The overlays that highlight 17th century London features are approximate and derived from Wenceslaus Hollar’s maps:
Open location in Google Maps: 51.351213, -0.252820
Ewell village is on the spring line between the chalk of the North Downs and London Clay, and there are springs which form the source of the Hogsmill River. It is now part of the Borough of Epsom and Ewell, in the northeast quarter of Surrey, 10 miles from Greater London.
Stone Age, Bronze Age and Iron Age settlement have been found around Ewell on Stane Street, the Roman road from London to Chichester.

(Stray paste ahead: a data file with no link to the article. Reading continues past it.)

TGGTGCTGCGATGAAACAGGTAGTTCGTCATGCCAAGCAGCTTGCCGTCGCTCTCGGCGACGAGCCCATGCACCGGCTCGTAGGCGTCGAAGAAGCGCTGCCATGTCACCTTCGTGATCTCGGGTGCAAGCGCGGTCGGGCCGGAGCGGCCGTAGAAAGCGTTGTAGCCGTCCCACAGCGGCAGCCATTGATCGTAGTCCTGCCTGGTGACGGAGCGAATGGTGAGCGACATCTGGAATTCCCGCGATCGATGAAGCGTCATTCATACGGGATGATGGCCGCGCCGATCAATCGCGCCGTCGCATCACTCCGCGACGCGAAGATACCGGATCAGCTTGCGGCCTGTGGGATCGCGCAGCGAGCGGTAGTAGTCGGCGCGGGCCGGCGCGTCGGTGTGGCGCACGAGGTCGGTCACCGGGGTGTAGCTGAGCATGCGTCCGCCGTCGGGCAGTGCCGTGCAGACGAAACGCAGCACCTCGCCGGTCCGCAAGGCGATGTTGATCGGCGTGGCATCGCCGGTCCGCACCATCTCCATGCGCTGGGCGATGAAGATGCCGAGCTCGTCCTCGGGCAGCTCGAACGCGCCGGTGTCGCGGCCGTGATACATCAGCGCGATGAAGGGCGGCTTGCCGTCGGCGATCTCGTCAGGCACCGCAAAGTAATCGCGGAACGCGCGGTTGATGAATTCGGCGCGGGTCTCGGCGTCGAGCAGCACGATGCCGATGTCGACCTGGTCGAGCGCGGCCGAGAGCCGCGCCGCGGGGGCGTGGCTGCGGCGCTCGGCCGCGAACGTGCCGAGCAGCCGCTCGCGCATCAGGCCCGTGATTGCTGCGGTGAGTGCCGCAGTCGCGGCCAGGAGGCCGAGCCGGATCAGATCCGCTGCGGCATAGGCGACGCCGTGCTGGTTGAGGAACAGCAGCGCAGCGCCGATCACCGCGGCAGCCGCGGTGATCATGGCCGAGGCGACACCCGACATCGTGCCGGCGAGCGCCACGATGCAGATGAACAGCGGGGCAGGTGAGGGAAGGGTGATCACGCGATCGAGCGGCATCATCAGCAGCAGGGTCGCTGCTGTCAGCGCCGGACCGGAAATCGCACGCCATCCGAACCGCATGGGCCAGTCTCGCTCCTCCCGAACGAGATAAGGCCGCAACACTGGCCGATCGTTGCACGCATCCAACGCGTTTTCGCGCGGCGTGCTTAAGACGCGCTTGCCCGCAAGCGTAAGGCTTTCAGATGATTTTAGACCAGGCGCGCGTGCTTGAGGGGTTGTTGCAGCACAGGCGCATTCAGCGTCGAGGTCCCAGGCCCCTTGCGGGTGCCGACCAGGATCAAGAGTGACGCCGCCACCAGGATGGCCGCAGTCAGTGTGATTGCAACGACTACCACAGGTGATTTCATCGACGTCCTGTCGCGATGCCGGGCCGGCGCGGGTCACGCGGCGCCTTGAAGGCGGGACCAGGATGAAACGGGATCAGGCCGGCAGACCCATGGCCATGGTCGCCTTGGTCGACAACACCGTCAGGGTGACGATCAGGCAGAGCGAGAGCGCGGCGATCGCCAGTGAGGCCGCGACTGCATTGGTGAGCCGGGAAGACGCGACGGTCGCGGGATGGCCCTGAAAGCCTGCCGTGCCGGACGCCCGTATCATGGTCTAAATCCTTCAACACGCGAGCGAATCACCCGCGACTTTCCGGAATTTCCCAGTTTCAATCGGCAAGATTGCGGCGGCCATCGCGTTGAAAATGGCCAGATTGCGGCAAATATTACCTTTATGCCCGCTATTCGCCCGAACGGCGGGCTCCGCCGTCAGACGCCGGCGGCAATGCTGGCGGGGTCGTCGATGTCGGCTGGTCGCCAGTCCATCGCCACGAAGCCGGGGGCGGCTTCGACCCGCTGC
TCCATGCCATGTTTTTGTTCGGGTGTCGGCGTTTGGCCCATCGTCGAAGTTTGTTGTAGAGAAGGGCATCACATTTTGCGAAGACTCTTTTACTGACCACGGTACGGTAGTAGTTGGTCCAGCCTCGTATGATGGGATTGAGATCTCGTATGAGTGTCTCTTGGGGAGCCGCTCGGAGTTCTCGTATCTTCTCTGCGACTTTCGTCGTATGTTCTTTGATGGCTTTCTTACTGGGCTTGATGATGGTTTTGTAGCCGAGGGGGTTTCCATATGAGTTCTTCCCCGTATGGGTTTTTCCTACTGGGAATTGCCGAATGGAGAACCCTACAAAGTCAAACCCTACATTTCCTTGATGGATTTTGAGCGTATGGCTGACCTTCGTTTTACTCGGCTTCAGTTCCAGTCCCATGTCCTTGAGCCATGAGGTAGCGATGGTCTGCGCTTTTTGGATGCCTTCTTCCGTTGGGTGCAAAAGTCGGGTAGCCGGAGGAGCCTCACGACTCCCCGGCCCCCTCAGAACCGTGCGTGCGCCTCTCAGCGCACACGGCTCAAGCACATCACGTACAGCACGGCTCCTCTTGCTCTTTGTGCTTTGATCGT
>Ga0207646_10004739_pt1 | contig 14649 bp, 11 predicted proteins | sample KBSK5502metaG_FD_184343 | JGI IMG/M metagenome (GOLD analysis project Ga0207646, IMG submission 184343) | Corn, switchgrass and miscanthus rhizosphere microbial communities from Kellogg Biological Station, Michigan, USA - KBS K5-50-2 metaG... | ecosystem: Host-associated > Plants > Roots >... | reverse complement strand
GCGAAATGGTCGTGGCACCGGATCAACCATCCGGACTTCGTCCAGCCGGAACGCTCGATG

Ewell is recorded in the 1086 Domesday Book as a royal manor, and it remained in the hands of the monarch until granted to Merton Priory in 1158.
In Tudor times, Ewell lost some of its land when Henry VIII had Nonsuch Palace built. Construction started in 1538 and was finished by the Earl of Arundel in 1556 and sold by his son-in-law, Lord Lumley, to Queen Elizabeth in 1592.
Nonsuch Palace declined in favor in the 17th century and was demolished between 1682 and 1688. Much of the surrounding parkland survives as Nonsuch Park.
Gleaned from a history of Ewell, which includes a picture of the current entrance to Nonsuch Park, https://www.exploringsurreyspast.…
Chart showing the number of references in each month of the diary’s entries.